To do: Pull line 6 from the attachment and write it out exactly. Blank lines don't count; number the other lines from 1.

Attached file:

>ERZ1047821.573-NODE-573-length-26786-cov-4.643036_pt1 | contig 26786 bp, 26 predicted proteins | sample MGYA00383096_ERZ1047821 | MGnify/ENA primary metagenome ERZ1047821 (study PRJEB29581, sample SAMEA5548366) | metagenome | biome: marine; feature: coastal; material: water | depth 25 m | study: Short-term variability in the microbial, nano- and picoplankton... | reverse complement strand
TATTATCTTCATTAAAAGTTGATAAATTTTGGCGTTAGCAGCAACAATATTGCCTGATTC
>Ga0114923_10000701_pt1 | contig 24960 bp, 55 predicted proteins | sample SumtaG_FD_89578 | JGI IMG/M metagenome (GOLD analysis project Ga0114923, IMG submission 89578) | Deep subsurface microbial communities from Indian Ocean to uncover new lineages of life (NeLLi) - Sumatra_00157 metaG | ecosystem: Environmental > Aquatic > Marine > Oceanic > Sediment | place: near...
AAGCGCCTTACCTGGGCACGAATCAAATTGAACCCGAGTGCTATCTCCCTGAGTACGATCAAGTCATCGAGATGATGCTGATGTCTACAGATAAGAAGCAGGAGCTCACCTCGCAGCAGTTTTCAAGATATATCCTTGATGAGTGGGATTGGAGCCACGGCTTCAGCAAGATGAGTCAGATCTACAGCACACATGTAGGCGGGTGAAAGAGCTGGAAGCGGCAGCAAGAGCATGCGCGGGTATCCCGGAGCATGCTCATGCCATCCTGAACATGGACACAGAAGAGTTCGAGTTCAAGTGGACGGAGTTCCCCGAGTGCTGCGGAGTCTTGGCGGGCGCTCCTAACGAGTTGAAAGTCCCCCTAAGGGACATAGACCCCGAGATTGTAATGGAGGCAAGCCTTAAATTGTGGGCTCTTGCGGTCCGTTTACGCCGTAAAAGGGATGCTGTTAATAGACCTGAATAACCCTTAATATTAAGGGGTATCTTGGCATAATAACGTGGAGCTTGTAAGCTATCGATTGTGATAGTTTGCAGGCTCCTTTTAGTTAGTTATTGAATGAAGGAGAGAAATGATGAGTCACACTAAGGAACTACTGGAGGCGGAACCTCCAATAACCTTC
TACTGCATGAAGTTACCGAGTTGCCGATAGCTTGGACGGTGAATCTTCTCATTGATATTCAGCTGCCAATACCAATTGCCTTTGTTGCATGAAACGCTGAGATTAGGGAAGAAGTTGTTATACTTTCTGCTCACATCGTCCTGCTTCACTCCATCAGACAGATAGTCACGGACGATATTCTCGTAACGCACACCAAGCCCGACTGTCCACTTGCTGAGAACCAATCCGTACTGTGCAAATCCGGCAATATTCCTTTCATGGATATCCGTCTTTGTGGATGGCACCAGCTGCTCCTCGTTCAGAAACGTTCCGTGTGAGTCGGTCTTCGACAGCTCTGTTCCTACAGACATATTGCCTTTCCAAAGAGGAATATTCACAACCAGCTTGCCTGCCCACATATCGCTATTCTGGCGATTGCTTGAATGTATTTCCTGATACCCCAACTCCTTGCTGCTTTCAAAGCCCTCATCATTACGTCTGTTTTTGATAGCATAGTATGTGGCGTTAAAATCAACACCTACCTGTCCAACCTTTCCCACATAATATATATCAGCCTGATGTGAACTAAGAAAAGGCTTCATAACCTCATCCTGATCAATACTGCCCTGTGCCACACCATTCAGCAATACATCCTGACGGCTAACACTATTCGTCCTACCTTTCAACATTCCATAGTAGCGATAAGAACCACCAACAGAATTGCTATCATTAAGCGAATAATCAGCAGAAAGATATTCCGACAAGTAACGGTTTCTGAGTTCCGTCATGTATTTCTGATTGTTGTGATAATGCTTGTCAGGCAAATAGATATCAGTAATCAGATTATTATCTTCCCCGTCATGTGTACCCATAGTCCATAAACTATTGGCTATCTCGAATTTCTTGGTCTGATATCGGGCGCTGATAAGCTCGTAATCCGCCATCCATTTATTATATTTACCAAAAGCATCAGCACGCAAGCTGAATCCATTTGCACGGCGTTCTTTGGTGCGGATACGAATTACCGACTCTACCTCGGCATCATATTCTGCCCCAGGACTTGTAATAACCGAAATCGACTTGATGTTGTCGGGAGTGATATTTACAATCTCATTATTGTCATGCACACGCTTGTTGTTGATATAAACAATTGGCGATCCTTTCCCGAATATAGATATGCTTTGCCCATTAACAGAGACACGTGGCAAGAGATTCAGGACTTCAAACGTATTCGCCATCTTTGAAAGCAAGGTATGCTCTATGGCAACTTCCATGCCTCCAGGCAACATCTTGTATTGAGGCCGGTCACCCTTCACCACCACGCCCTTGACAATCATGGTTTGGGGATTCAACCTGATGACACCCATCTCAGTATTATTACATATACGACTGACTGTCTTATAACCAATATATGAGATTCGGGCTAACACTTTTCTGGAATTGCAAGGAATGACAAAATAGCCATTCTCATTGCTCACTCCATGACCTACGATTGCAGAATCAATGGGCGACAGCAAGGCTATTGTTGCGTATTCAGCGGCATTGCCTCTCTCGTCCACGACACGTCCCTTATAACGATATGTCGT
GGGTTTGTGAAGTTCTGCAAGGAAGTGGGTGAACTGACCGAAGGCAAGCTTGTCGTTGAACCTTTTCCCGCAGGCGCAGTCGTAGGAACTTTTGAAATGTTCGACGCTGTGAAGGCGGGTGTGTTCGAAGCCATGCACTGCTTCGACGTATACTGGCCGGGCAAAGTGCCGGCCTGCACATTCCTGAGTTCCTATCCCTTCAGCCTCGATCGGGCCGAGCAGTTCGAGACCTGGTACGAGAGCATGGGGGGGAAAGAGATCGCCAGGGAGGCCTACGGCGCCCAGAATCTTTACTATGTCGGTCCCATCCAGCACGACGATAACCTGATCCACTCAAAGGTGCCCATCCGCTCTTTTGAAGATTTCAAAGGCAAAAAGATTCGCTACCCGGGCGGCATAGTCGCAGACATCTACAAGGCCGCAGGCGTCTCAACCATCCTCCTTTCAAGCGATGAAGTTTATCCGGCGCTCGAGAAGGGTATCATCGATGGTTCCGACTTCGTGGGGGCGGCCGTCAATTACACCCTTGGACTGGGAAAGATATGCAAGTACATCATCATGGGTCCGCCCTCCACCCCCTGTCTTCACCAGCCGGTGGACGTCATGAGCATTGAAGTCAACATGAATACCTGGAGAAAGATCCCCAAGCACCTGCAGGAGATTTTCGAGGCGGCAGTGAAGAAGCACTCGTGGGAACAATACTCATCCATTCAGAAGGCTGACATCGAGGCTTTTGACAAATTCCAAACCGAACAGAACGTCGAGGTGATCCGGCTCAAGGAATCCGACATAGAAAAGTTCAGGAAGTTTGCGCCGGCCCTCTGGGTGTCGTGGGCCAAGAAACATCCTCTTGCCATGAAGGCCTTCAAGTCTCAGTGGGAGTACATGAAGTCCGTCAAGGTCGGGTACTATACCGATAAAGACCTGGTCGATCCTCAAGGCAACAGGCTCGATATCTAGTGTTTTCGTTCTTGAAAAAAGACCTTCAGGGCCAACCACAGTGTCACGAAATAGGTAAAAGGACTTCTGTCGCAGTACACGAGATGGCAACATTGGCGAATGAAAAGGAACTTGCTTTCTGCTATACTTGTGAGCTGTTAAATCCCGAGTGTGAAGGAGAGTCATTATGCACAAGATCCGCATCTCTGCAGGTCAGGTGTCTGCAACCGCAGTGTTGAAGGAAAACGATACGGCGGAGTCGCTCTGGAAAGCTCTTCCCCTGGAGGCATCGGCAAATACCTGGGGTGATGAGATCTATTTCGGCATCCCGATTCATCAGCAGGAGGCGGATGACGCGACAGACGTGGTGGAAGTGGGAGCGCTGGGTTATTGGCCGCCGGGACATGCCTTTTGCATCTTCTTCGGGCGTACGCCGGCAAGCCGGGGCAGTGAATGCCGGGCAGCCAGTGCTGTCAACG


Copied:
GGGTTTGTGAAGTTCTGCAAGGAAGTGGGTGAACTGACCGAAGGCAAGCTTGTCGTTGAACCTTTTCCCGCAGGCGCAGTCGTAGGAACTTTTGAAATGTTCGACGCTGTGAAGGCGGGTGTGTTCGAAGCCATGCACTGCTTCGACGTATACTGGCCGGGCAAAGTGCCGGCCTGCACATTCCTGAGTTCCTATCCCTTCAGCCTCGATCGGGCCGAGCAGTTCGAGACCTGGTACGAGAGCATGGGGGGGAAAGAGATCGCCAGGGAGGCCTACGGCGCCCAGAATCTTTACTATGTCGGTCCCATCCAGCACGACGATAACCTGATCCACTCAAAGGTGCCCATCCGCTCTTTTGAAGATTTCAAAGGCAAAAAGATTCGCTACCCGGGCGGCATAGTCGCAGACATCTACAAGGCCGCAGGCGTCTCAACCATCCTCCTTTCAAGCGATGAAGTTTATCCGGCGCTCGAGAAGGGTATCATCGATGGTTCCGACTTCGTGGGGGCGGCCGTCAATTACACCCTTGGACTGGGAAAGATATGCAAGTACATCATCATGGGTCCGCCCTCCACCCCCTGTCTTCACCAGCCGGTGGACGTCATGAGCATTGAAGTCAACATGAATACCTGGAGAAAGATCCCCAAGCACCTGCAGGAGATTTTCGAGGCGGCAGTGAAGAAGCACTCGTGGGAACAATACTCATCCATTCAGAAGGCTGACATCGAGGCTTTTGACAAATTCCAAACCGAACAGAACGTCGAGGTGATCCGGCTCAAGGAATCCGACATAGAAAAGTTCAGGAAGTTTGCGCCGGCCCTCTGGGTGTCGTGGGCCAAGAAACATCCTCTTGCCATGAAGGCCTTCAAGTCTCAGTGGGAGTACATGAAGTCCGTCAAGGTCGGGTACTATACCGATAAAGACCTGGTCGATCCTCAAGGCAACAGGCTCGATATCTAGTGTTTTCGTTCTTGAAAAAAGACCTTCAGGGCCAACCACAGTGTCACGAAATAGGTAAAAGGACTTCTGTCGCAGTACACGAGATGGCAACATTGGCGAATGAAAAGGAACTTGCTTTCTGCTATACTTGTGAGCTGTTAAATCCCGAGTGTGAAGGAGAGTCATTATGCACAAGATCCGCATCTCTGCAGGTCAGGTGTCTGCAACCGCAGTGTTGAAGGAAAACGATACGGCGGAGTCGCTCTGGAAAGCTCTTCCCCTGGAGGCATCGGCAAATACCTGGGGTGATGAGATCTATTTCGGCATCCCGATTCATCAGCAGGAGGCGGATGACGCGACAGACGTGGTGGAAGTGGGAGCGCTGGGTTATTGGCCGCCGGGACATGCCTTTTGCATCTTCTTCGGGCGTACGCCGGCAAGCCGGGGCAGTGAATGCCGGGCAGCCAGTGCTGTCAACG